Sunday, April 3, 2022

ICYMI: Can It Be April Already Edition (4/3)

Every Sunday I offer up a compendium of notable readings from the previous week, because there's just so much out there and just in case you missed something, here it is. You can make sure you don't miss this weekly digest or any other scintillating posts by subscribing via the little box over in the right column (I have no idea where it is on your phone). There's also a Facebook page where you can catch all the writing I send out into the world.

So here's some reading for this week. Remember that if you think something is valuable and worthwhile, you can amplify by sharing the post through whatever avenues you use. 

Let's start the week with a little schadenfreude for everyone's favorite education profiteers. Reported by The Guardian.

Some charter operators don't care for teachers unions very much, and this one in Pittsburgh has decided to take the not-very-clever approach of firing teachers who try to talk union. 

Rebecca Griesbach at Hechinger becomes one more writer to notice and lay out how the CRT panic certainly looks like plenty of other previous panics over education.

Thomas Ultican always does his homework. This time, he's looking at how several top-notch educators lost their jobs for standing up to a plan to inflict no excuses training (from a fake graduate school) on teachers in Black neighborhoods of DC.

Paul Thomas looks at how CRT panic is playing out in SC, and the truth behind calls for "no politics"

Annie Abrams at The New Republic (warning--limit to number of free articles) looks at the charters pushed by outfits like Hillsdale College and asks if there are any useful lessons in this regressive approach. Maybe. 

Well, there was certainly no commie indoctrinatin' going on at this Texas high school. Play stupid games, win stupid prizes.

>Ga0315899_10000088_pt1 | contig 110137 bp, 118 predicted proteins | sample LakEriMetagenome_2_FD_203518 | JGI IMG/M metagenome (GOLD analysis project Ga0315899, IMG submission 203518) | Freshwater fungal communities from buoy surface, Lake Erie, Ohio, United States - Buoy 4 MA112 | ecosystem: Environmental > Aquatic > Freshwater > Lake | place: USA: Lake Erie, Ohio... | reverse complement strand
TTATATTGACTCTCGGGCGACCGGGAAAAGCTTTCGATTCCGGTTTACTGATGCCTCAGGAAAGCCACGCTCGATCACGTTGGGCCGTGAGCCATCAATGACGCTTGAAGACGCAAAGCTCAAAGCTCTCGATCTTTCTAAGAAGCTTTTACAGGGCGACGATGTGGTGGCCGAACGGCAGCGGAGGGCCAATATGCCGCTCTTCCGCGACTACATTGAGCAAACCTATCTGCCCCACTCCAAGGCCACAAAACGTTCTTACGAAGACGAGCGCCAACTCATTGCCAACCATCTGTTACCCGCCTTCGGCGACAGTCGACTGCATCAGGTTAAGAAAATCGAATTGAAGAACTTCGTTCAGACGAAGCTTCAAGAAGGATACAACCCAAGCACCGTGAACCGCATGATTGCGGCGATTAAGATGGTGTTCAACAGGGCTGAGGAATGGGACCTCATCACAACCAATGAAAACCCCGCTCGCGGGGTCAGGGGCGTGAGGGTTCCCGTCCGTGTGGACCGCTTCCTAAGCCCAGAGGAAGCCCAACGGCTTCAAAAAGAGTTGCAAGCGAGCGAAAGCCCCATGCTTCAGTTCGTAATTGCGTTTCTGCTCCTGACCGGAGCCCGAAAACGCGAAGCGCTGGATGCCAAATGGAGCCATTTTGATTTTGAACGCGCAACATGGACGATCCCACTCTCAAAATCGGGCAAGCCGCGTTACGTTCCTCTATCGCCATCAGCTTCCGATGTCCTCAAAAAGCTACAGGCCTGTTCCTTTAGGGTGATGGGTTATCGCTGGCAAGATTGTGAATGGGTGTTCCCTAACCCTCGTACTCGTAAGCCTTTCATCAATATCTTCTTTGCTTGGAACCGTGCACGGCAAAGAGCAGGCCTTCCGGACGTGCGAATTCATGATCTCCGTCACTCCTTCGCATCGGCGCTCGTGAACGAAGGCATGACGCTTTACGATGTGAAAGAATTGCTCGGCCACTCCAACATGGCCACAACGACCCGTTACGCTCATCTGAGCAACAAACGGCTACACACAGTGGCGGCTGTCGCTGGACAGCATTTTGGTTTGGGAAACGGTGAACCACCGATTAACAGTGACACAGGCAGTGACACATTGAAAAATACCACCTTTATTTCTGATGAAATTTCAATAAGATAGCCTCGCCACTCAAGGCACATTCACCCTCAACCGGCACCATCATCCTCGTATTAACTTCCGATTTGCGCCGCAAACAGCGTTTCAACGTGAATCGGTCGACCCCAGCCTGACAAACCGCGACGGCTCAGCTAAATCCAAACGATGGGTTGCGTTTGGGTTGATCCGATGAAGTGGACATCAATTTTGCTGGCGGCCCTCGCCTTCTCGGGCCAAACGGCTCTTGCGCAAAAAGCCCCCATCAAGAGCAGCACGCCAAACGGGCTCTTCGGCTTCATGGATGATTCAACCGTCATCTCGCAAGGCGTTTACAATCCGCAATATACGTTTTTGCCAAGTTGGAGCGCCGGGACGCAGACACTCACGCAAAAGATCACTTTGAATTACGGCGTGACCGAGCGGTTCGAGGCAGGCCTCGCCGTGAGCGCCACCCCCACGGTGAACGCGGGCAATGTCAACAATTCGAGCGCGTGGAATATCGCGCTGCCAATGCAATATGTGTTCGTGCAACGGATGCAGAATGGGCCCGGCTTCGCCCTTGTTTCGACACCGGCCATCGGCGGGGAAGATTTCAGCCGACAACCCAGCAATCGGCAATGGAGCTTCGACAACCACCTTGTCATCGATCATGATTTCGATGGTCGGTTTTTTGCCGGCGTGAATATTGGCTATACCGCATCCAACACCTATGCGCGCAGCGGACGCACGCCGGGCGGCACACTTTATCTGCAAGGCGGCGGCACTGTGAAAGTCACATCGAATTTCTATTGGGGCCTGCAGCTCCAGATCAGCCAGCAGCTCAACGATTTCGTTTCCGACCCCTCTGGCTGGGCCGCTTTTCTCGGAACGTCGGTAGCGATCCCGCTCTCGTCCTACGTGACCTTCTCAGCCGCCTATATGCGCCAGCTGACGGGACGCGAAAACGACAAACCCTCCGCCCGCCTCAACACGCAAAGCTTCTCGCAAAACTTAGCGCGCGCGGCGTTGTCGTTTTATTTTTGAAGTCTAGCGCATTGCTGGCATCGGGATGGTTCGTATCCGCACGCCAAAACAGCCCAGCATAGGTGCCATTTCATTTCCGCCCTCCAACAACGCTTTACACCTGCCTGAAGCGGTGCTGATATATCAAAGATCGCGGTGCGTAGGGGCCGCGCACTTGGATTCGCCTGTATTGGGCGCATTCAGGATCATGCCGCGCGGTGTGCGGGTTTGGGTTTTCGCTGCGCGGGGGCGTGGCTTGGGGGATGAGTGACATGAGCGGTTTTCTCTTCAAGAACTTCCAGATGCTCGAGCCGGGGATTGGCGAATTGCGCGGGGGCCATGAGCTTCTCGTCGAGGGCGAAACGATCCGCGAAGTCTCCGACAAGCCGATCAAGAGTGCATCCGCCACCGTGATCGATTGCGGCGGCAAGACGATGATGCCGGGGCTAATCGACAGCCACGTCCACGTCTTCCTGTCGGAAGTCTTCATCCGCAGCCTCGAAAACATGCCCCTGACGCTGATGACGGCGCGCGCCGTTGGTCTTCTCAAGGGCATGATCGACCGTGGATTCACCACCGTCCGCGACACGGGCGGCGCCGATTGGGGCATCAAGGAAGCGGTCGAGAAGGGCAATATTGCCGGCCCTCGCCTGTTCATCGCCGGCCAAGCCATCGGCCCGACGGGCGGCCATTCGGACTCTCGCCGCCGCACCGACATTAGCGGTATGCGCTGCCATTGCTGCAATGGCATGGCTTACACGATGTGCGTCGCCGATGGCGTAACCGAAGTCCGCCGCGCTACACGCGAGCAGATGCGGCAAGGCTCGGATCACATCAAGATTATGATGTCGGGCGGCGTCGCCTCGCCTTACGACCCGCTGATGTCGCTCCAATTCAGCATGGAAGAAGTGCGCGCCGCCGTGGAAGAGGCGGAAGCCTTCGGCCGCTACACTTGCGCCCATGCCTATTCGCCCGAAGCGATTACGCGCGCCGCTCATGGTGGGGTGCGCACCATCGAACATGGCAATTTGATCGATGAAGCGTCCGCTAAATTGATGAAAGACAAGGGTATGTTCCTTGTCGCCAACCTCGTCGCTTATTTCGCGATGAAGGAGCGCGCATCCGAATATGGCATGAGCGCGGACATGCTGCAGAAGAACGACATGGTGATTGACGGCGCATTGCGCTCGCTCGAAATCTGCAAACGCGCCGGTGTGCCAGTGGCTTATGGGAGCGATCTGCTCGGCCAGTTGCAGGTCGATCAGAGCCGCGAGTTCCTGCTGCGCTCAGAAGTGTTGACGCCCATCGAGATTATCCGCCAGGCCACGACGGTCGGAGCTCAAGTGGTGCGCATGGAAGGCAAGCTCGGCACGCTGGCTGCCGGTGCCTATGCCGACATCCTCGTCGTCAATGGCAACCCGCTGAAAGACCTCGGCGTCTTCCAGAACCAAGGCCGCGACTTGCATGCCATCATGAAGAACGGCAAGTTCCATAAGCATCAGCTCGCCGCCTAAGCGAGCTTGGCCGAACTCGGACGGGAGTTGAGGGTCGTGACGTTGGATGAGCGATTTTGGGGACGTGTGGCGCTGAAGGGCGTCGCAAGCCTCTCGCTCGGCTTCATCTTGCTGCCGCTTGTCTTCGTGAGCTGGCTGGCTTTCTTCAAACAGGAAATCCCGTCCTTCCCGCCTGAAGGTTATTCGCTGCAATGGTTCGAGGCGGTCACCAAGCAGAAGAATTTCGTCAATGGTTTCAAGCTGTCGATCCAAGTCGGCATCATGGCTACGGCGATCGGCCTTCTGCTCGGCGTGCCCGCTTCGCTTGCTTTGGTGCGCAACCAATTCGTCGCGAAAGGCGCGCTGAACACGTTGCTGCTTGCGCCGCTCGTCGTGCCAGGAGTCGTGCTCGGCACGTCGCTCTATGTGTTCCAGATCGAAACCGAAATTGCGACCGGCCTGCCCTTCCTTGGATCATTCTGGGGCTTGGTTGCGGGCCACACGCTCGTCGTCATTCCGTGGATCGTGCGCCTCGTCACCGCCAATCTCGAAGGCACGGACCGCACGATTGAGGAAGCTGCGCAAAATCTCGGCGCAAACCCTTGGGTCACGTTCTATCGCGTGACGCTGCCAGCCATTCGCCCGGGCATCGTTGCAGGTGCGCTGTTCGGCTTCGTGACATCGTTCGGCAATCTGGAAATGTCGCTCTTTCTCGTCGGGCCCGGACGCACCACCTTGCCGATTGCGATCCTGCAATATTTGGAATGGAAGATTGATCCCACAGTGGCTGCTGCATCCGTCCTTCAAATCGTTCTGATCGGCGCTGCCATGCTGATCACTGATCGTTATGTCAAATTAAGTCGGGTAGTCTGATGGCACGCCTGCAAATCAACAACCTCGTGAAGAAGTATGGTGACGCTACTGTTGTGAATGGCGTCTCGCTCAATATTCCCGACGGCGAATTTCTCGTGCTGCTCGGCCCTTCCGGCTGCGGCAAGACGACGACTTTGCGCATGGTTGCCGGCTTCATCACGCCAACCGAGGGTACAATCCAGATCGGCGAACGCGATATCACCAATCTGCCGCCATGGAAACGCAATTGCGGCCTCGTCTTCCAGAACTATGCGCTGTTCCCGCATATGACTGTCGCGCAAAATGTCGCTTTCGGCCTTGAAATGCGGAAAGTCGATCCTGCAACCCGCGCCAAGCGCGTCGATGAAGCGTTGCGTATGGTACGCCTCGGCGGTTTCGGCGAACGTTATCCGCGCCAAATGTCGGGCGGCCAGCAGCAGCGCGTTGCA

Rachel Cohen with an excellent, even-handed, well-sourced story about how the various anti-CRT gag laws are playing out on the ground. In teh New Republic (warning--free story limit applies).

Emily Tate, writing for Mother Jones, talked to a lot of teachers. She also had access to an eye-opening data set from the NEA, and it's worth reading this article just to get a peek at that. 

Yet another reminder that your state doesn't have to have a Florida-style gag law for teachers-- they can go ahead and squelch teacher expression about "controversial" issues. This is an Ohio district that forbids political and religious topics.

Kelly Jensen at Bookriot has a story from Alaska, where conservatives are looking to cleanse the Anchorage public library.

Wenimo Okoya writing for Hechinger talks about the issues of suicide by Black youths--and what schools can do to help. 

Andy Spears with this infuriating Tennessee tale. No money for schools, but half a billion for a stadium.

Fred Smith at The Daily News (warning--they want your email address to read) points out what teachers already know-- the Big Standardized Test needs to go.

Nora de la Cour at the Jacobin magazine has a well-detailed look at how ed reform has been bad news for play, and that means bad news for children.

The indispensable Mercedes Schneider did an interview for an NPR show spotlighting school choice. The links to give it a listen are here.

An op-ed from the South Bend Tribune highlights how an Indiana law allows charters to waltz in and take public real estate for $1.

This week, David Lee Finkle ended his long-running teacher comic strip Mr. Fitz. So this is the perfect time to hunker down and scroll through the archives and take a look at this great slice of education cartooning.

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